“Man stands in his own shadow and wonders why it’s dark.” ~Zen Proverb
There was once a man who loved to complain and find fault with everyone and everything. Nothing pleased him, so he moved from one town to another, declaring as he left each place:
“I am going to another town, where the people are friendlier.”
A wise man perceived what the problem was, and as the angry man began striding along the dusty road to yet another destination, the wise man compassionately called out:
“Oh brother, moving from place to place does not serve you well. Wherever you go, there you will also find yourself. Your shadow is always with you.”
It took me a long time to understand that, in part, this was my story too. In early 2001, after taking leave of my job and arriving at an ashram in India, I anticipated the months there would be filled with experiences of light, peace, and expansion.
However, within days I was assigned to work with a young woman who could be charming one minute and explosive the next. I was shocked and began pondering:
“How could such an angry person be in this sacred place?”
Finally, after an episode of her screaming, purple with rage in response to the way I had handled a project, I realized it was time to take a deeper look at myself.
Self-reflection took little time to reveal that there was anger, oodles of it, bubbling under the surface of my calm demeanor. Safely kept in check for as long as I could remember, the rarified energy of this meditative environment was revealing my long lost friend, the “shadow.”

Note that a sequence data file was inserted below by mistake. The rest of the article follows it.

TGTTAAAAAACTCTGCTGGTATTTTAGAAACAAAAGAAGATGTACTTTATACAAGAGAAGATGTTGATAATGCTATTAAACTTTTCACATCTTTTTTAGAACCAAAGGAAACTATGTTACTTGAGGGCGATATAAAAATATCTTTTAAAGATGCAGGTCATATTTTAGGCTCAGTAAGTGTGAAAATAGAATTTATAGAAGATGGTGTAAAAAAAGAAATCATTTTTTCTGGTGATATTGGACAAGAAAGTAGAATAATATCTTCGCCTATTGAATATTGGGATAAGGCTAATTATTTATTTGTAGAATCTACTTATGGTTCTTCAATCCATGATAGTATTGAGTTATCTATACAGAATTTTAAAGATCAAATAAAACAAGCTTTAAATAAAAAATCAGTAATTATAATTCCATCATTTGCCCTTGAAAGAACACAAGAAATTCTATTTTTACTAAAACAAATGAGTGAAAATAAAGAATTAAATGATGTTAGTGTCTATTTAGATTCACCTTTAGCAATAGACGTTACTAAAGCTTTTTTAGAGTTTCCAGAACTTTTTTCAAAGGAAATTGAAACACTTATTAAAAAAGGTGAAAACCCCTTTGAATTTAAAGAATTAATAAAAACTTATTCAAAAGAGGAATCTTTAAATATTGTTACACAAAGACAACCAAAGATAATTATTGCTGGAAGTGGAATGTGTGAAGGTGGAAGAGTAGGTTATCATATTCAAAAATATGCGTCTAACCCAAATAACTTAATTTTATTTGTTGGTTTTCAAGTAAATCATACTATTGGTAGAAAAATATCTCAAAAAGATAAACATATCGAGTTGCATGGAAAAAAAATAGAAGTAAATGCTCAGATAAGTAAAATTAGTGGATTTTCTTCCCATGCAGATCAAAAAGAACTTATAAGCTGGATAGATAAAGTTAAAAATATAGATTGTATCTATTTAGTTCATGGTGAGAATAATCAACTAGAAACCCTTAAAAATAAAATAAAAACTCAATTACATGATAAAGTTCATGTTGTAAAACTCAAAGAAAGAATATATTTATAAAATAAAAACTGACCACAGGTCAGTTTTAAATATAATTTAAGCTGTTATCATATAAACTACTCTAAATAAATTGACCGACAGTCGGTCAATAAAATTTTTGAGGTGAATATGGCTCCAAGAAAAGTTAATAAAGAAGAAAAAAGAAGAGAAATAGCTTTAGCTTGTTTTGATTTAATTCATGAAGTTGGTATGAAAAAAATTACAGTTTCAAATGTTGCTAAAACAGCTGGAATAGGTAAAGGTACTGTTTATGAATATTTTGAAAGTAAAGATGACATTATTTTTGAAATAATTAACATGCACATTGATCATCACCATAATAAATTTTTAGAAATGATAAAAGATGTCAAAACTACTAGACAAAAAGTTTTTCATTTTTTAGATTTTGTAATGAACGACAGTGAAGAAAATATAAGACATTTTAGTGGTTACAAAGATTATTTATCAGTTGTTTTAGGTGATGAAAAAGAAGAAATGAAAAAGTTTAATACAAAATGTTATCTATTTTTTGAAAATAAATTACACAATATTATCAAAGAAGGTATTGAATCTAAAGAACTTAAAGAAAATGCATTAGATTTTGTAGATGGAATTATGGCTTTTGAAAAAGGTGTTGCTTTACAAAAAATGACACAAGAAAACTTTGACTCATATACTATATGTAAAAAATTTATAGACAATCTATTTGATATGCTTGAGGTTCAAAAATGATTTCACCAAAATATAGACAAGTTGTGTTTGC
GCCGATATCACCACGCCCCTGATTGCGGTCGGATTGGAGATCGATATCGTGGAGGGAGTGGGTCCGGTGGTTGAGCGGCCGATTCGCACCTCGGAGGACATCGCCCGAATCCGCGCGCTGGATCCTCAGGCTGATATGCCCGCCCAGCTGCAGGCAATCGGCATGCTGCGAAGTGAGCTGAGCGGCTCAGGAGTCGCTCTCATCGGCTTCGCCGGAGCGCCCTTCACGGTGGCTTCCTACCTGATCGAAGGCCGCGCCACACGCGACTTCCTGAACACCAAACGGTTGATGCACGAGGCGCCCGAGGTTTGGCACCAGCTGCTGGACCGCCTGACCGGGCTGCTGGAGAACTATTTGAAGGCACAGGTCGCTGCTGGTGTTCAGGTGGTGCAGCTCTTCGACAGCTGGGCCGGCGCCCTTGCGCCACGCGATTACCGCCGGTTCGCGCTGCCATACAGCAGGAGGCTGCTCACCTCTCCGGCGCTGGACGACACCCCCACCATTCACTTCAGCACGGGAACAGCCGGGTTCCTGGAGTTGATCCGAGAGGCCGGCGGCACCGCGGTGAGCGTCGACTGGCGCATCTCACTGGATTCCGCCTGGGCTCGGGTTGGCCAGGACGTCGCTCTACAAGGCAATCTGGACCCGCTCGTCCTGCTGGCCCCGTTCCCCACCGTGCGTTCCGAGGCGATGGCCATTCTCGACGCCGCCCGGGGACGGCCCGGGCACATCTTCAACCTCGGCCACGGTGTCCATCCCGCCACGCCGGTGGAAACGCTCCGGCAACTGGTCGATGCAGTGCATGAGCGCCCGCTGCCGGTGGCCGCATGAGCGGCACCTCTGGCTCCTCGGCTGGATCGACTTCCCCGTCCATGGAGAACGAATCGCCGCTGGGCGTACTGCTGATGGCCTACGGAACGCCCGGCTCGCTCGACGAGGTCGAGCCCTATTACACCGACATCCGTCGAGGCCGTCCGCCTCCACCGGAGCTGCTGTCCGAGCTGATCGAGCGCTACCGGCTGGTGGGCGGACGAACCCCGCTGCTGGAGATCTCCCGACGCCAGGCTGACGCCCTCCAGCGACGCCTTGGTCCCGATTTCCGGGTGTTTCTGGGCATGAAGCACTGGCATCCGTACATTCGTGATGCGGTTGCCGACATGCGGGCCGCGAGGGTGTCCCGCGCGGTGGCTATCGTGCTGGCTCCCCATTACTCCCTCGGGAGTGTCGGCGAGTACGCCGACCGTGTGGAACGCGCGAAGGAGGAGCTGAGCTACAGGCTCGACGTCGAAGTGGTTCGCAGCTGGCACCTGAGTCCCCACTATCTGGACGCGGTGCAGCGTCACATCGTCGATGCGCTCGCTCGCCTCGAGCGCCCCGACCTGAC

For the first time I began to recognize that this woman’s anger belonged to me, and what’s more, what I was seeing was just the tip of the iceberg.
With this acknowledgement, every hidden nuance of anger, in all its glorious forms began revealing itself. Frustration, despair, irritation, disappointment, and depression all came up for air after being hidden underground for so long.
During my time in India, I wrote in my journal, contemplated each experience, and asked the shadow to be revealed in dreams. I was also led to experiment with self-inquiry exercises.
One simple exercise went like this:
- Write down the names of at least five people (living or dead) who inspire you. Alongside each name, identify one positive quality that they embody. For example: Mother Theresa: Compassion
- Acknowledge that in order to recognize these qualities, they must be in you. They are already “yours.”
- Assume the direct opposite of each quality. For example: Mother Theresa – Cold/Uncaring.
- Take a moment to recognize and acknowledge that each “negative” quality must also be yours. Now ask:
- “How do you serve me?” and “What must I learn from you?”
When I gently asked questions to the cold/uncaring qualities, the responses were enlightening. I heard:
“I serve you when you are not clear about your boundaries and take on too much. You must learn to honor your needs and know when to say “No!”
In that moment, I realized that the shadow also contains positive qualities, and in order to be authentic, I needed to take ownership of both positive and negative projections.